Top pitching prospects Jameson Taillon and Stetson Allie took the mound today for their first starts at Pirate City this Spring. Both pitchers struggled in different ways, with both leaving their starts early in the fourth inning of action.
Taillon was hit hard throughout the start. In the first inning he gave up a solo home run, and was sitting 96-97 MPH with his fastball. The second inning started off rough. After a four pitch walk, Taillon gave up back-to-back hard hit doubles, followed by a line drive single up the middle. He recovered with a double play and a strikeout to get out of the frame.
He gave up a double in the third inning, but didn’t allow the runner to score. He came out for the fourth inning and faced one batter, throwing inside and getting a weak broken bat ground out back to the mound, before being lifted due to his pitch count.
The 2010 first round pick finished with four runs allowed on six hits in 3.1 innings, along with three walks and two strikeouts. He threw 62 pitches, with 31 going for strikes. He was throwing 95-96 MPH in the fourth inning, holding his velocity throughout the start.
Allie had better results overall than Taillon, but struggled a bit with his control. In the first inning he walked the leadoff batter on a full count. None of the pitches were too far off the plate, and ball three was questionable. The runner advanced to second on a stolen base, then moved to third on a ground out. Allie followed that up with two strikeouts to end the inning. His command looked strong in the first. Video of the inning can be seen below.
That command started fading a bit in the second inning. Allie allowed a leadoff walk, then followed it up with a strikeout. He repeated the sequence with another walk, followed by another strikeout. He was lifted from the inning due to his single inning pitch count.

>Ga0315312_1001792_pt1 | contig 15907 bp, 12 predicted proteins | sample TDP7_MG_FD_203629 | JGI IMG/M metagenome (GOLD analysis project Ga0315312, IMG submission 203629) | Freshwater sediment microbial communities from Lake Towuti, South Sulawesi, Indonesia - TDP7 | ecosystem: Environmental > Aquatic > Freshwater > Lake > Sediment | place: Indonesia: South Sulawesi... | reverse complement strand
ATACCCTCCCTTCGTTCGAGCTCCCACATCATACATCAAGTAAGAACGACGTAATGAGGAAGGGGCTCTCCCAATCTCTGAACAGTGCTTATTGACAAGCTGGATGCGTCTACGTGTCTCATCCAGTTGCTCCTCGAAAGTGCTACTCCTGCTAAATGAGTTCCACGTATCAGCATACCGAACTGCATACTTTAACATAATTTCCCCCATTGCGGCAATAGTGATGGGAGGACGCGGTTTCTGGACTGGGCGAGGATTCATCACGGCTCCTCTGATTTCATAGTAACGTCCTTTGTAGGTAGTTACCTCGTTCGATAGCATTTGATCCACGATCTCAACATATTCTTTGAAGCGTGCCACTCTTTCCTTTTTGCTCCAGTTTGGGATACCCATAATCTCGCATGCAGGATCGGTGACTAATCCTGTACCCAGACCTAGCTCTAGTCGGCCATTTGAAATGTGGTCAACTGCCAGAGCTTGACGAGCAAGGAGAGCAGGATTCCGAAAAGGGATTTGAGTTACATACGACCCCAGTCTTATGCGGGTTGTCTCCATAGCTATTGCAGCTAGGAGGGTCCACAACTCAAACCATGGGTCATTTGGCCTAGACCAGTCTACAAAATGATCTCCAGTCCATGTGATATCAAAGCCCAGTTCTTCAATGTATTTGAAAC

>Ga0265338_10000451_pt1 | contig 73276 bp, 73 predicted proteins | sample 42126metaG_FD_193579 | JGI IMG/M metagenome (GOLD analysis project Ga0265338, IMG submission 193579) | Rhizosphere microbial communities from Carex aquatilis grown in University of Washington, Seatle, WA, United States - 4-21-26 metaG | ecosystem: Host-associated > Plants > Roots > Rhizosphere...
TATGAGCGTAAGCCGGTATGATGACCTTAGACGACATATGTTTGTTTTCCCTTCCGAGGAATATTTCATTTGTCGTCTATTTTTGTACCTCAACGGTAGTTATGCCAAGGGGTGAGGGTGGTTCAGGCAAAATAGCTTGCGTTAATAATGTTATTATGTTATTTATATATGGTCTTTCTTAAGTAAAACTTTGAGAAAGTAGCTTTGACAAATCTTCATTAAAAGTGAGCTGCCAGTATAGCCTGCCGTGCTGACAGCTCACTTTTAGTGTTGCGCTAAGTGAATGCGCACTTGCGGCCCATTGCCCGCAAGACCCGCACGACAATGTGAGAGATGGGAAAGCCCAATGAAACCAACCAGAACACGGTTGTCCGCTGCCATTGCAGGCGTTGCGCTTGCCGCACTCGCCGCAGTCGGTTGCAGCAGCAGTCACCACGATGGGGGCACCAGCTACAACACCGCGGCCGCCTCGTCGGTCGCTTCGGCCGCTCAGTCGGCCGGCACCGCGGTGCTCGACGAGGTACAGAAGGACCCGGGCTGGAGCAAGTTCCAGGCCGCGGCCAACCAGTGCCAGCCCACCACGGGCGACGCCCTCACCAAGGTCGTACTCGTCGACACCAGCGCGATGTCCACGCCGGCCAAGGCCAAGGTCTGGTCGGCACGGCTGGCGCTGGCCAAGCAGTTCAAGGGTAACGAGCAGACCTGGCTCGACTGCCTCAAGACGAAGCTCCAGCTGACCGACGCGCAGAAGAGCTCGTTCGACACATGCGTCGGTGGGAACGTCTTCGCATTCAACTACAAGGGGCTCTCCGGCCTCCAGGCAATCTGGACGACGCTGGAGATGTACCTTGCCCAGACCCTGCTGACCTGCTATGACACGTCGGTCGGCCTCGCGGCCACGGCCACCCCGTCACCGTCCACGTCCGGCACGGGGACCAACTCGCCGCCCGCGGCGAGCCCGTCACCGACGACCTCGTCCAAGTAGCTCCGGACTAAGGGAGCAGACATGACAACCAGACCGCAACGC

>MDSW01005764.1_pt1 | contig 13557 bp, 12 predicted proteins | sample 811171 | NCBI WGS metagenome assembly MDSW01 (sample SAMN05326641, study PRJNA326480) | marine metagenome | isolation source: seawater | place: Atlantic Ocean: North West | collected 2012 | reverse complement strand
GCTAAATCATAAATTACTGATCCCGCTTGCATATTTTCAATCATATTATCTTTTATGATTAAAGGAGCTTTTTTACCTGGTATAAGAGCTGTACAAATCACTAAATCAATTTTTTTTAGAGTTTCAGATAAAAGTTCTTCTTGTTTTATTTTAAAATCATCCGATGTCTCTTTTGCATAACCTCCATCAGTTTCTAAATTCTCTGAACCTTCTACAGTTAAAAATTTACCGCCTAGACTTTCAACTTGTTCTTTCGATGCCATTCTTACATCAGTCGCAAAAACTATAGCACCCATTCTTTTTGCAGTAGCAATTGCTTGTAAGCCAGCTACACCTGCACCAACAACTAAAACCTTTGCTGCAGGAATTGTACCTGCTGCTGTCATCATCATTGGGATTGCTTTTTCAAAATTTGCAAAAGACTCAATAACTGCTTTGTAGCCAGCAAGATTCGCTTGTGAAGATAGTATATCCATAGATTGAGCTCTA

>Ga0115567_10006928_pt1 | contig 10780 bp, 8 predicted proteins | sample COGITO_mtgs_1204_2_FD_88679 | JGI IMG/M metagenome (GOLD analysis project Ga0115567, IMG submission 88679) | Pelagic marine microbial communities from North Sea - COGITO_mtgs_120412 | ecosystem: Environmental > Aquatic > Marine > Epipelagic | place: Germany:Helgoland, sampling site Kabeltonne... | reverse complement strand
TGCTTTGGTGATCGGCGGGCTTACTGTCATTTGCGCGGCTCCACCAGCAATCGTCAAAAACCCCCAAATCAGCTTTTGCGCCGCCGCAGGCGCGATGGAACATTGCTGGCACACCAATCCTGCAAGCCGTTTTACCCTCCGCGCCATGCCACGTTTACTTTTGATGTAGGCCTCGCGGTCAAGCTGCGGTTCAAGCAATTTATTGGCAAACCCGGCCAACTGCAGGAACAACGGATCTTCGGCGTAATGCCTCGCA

Allie escaped a jam in the third inning, thanks to a great play by Dan Gamache at second base. He gave up a broken bat single to the leadoff hitter, which was the first hit of the day. A wild pick off throw allowed the runner to advance to second, and a wild pitch moved the runner to third. Allie got a pop up to first base, then walked the next batter, putting runners at first and third with one out. A hard hit line drive up the middle looked like it could do some damage, but Gamache ranged over, already moving on a stolen base attempt, and made the catch, following it up with an easy toss to first base to get the runner.
The fourth inning was short for Allie. He started off with his fifth strikeout of the day. That was followed up with a single and a walk. Trent Stevenson came on in relief, and got the first hitter he faced to ground in to a double play.
Allie finished with 3.1 shutout innings, allowing two hits, five walks, and striking out five. He threw 64 pitches, with 33 going for strikes. His fastball was 93-96 MPH, and his slider ranged from 82-86 MPH, with 8 of 12 sliders going for strikes. The pitches that weren’t strikes were low and away sliders where Allie was trying to get the batter to chase.